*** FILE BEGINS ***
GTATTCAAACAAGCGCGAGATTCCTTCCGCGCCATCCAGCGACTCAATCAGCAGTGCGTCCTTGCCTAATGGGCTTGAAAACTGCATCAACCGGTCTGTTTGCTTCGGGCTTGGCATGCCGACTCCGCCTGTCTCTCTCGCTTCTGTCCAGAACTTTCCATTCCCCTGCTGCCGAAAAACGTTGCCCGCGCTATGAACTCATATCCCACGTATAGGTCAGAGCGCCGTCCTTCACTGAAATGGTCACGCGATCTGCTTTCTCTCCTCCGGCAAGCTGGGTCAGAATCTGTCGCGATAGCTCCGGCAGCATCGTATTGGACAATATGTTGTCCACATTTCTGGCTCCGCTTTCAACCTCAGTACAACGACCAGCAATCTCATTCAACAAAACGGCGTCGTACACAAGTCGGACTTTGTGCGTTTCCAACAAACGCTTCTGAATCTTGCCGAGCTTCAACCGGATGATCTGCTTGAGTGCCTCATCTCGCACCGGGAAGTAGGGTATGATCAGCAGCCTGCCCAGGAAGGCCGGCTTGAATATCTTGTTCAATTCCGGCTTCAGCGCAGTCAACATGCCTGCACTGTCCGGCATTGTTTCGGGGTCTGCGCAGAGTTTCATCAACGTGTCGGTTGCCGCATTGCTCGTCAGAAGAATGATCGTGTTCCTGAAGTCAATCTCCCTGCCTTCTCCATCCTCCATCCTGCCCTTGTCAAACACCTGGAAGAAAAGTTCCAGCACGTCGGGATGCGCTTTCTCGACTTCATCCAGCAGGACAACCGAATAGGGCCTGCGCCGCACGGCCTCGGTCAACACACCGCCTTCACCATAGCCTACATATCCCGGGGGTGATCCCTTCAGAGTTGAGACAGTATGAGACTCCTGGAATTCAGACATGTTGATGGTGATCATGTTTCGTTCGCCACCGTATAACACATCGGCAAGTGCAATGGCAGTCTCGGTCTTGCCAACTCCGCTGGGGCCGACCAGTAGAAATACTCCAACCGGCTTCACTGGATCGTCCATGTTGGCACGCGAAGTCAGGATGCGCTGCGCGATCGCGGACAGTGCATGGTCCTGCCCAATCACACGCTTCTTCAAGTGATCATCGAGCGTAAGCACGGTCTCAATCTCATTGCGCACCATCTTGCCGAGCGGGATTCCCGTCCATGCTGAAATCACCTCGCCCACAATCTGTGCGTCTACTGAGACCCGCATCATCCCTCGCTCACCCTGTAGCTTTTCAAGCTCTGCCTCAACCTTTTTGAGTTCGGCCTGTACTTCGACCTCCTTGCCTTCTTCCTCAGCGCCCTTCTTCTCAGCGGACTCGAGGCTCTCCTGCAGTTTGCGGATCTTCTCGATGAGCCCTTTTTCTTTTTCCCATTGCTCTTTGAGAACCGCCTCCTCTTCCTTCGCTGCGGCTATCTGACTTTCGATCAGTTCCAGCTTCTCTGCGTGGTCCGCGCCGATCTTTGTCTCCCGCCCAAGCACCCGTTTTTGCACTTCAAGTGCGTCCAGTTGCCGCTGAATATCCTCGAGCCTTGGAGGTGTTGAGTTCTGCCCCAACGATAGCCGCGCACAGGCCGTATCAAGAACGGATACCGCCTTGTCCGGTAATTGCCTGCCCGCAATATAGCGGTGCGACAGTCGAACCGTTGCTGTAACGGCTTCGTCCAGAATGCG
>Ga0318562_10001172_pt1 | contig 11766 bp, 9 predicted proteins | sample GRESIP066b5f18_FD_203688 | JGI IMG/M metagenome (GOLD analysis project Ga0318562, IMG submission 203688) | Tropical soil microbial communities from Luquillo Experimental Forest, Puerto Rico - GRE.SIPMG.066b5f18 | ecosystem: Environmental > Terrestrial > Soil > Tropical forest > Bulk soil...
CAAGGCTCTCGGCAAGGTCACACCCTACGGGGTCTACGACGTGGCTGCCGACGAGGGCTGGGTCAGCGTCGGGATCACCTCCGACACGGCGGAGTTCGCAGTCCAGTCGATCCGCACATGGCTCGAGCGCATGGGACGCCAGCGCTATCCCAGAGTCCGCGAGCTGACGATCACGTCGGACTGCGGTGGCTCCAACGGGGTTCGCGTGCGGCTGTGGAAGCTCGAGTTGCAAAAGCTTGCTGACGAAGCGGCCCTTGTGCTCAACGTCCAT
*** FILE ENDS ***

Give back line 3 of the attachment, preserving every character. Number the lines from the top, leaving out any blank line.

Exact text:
CAAGGCTCTCGGCAAGGTCACACCCTACGGGGTCTACGACGTGGCTGCCGACGAGGGCTGGGTCAGCGTCGGGATCACCTCCGACACGGCGGAGTTCGCAGTCCAGTCGATCCGCACATGGCTCGAGCGCATGGGACGCCAGCGCTATCCCAGAGTCCGCGAGCTGACGATCACGTCGGACTGCGGTGGCTCCAACGGGGTTCGCGTGCGGCTGTGGAAGCTCGAGTTGCAAAAGCTTGCTGACGAAGCGGCCCTTGTGCTCAACGTCCAT